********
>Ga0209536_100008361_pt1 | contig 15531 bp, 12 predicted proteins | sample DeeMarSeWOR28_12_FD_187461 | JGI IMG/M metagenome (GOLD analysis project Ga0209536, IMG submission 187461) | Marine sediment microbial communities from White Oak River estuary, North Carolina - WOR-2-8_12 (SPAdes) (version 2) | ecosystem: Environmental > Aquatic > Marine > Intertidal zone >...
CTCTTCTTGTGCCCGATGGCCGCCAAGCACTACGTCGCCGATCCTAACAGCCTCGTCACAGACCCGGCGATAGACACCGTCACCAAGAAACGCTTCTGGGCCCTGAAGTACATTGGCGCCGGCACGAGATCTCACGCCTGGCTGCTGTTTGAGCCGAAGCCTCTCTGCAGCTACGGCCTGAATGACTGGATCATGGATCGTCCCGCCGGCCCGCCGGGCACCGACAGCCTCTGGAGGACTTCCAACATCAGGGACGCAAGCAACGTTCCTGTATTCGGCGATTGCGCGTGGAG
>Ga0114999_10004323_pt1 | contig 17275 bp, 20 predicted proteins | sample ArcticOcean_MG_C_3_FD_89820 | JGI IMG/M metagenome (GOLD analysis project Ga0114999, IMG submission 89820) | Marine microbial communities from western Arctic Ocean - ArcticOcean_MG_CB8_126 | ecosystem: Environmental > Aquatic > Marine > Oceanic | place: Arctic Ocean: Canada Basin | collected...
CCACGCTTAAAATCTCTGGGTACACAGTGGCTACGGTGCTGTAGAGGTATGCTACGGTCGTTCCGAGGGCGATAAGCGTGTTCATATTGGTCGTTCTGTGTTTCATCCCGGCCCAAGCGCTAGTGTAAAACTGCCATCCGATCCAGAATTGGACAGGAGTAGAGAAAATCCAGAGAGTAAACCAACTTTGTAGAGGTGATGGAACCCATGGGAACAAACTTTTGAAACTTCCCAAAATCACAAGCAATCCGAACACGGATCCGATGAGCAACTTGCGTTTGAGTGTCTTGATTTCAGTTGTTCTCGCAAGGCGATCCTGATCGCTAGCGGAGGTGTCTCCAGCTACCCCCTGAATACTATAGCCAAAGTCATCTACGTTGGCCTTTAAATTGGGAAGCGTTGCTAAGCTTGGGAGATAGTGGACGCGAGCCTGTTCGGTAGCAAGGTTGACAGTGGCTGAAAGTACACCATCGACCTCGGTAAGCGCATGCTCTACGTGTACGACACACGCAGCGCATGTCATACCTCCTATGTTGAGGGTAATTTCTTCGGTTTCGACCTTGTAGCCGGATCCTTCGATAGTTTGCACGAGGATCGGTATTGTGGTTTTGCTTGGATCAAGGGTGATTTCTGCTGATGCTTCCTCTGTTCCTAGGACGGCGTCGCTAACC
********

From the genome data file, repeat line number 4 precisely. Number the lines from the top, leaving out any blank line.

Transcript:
CCACGCTTAAAATCTCTGGGTACACAGTGGCTACGGTGCTGTAGAGGTATGCTACGGTCGTTCCGAGGGCGATAAGCGTGTTCATATTGGTCGTTCTGTGTTTCATCCCGGCCCAAGCGCTAGTGTAAAACTGCCATCCGATCCAGAATTGGACAGGAGTAGAGAAAATCCAGAGAGTAAACCAACTTTGTAGAGGTGATGGAACCCATGGGAACAAACTTTTGAAACTTCCCAAAATCACAAGCAATCCGAACACGGATCCGATGAGCAACTTGCGTTTGAGTGTCTTGATTTCAGTTGTTCTCGCAAGGCGATCCTGATCGCTAGCGGAGGTGTCTCCAGCTACCCCCTGAATACTATAGCCAAAGTCATCTACGTTGGCCTTTAAATTGGGAAGCGTTGCTAAGCTTGGGAGATAGTGGACGCGAGCCTGTTCGGTAGCAAGGTTGACAGTGGCTGAAAGTACACCATCGACCTCGGTAAGCGCATGCTCTACGTGTACGACACACGCAGCGCATGTCATACCTCCTATGTTGAGGGTAATTTCTTCGGTTTCGACCTTGTAGCCGGATCCTTCGATAGTTTGCACGAGGATCGGTATTGTGGTTTTGCTTGGATCAAGGGTGATTTCTGCTGATGCTTCCTCTGTTCCTAGGACGGCGTCGCTAACC